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A Study of Drying-Up Friction and Noise of Automotive Accessory Belt

Journal Article
ISSN: 1946-3995, e-ISSN: 1946-4002
Published April 08, 2013 by SAE International in United States
A Study of Drying-Up Friction and Noise of Automotive Accessory Belt
Citation: Sheng, G., "A Study of Drying-Up Friction and Noise of Automotive Accessory Belt," SAE Int. J. Passeng. Cars - Mech. Syst. 6(2):1066-1069, 2013,
Language: English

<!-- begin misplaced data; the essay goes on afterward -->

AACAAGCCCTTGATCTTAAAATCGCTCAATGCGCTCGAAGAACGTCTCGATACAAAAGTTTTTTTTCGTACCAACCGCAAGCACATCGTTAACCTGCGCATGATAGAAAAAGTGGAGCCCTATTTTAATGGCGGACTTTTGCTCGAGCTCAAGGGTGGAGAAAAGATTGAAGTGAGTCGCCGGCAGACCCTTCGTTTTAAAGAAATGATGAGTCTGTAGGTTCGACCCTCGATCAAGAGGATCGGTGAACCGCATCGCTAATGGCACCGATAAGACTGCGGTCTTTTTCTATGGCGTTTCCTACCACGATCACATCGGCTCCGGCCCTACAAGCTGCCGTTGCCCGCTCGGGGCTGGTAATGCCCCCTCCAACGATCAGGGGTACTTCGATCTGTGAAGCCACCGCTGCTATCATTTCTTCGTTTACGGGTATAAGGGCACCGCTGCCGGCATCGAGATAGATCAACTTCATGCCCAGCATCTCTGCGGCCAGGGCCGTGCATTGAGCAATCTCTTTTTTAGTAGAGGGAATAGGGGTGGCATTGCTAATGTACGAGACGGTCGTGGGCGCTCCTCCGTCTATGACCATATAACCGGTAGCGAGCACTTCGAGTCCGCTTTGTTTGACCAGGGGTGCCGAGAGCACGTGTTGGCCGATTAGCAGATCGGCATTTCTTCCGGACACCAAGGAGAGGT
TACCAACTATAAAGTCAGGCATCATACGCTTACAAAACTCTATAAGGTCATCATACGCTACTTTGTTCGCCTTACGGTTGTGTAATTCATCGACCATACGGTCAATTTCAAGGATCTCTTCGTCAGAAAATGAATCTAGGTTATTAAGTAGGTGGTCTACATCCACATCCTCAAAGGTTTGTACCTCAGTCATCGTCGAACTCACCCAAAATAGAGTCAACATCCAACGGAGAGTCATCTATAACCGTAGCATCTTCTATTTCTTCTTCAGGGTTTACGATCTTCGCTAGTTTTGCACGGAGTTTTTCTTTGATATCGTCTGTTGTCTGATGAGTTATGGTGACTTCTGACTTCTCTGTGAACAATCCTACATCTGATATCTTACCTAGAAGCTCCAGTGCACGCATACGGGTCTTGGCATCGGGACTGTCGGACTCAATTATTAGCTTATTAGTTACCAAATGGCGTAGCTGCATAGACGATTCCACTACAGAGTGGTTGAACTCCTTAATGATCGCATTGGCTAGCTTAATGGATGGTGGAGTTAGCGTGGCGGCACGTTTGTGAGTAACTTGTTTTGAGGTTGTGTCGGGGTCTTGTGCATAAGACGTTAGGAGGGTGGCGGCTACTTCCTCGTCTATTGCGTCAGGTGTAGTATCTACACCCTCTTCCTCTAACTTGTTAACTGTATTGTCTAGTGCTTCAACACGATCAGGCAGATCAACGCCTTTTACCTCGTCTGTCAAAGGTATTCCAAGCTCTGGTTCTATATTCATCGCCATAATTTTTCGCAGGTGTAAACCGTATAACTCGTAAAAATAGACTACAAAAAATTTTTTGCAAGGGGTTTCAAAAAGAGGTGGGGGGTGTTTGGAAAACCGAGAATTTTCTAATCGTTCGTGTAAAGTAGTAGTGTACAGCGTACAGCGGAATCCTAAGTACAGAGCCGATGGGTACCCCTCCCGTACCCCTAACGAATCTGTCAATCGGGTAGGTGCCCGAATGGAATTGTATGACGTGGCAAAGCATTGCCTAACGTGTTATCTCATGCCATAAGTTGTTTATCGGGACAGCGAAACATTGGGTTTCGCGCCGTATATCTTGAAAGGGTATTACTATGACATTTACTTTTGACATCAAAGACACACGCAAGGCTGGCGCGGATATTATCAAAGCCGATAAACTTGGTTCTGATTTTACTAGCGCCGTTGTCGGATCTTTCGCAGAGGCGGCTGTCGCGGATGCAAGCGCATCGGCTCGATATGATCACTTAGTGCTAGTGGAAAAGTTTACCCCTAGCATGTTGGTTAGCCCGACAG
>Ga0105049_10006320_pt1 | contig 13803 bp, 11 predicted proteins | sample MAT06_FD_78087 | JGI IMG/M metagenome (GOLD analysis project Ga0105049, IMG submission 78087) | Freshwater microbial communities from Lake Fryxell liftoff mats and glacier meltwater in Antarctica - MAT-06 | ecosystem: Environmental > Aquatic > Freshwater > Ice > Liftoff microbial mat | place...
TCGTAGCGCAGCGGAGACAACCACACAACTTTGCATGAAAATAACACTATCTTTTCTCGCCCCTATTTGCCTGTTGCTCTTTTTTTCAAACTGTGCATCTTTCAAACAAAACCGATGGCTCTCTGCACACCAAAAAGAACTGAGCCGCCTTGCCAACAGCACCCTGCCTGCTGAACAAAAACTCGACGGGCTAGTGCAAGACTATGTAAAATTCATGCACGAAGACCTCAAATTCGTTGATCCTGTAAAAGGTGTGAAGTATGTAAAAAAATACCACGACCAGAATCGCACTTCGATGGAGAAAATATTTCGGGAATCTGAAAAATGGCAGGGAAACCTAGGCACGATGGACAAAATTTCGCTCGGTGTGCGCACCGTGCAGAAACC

Multiple-ribbed V belts have been widely used in automotive accessory drive systems to transmit power from crankshaft to power steering pump, alternator, and air conditioning (A/C) compressor. Overload under severe environmental conditions can lead to excessive slippage in the belt pulley interface in poorly designed accessory drive systems. This can lead to undesirable noise that increases warranty cost substantially. The mechanisms of this tribology phenomenon, noise features and system response are of utmost interest to the accessory drive system engineers. As accessory belt systems are usually used in ambient condition, the presence of water or moisture on belt is unavoidable under rainy or highly humid conditions. It has been found that the wet friction with negative coefficient of friction (cof)-velocity slope can lead to self-excited vibrations and squeal noise. In this study, the comprehensive drying-up process of wet belt interface is investigated by using belt-pulley interface test rig and commercially available belts. It is found that after the wet friction corresponding to negative COF-velocity slope and belt self-excited vibrations, the belt exhibits dry friction again during the drying-up process due to its continuous running. But the belt friction is different from the original dry friction. The coefficient of friction of the dried up belt is higher than that of the original belt, which is associated with higher intermittent slip noise. The investigation is expected to give some insight on how to shift the occurrence condition of the slippage and noise out of the operating angular speed range (rpm) of an engine frontend system.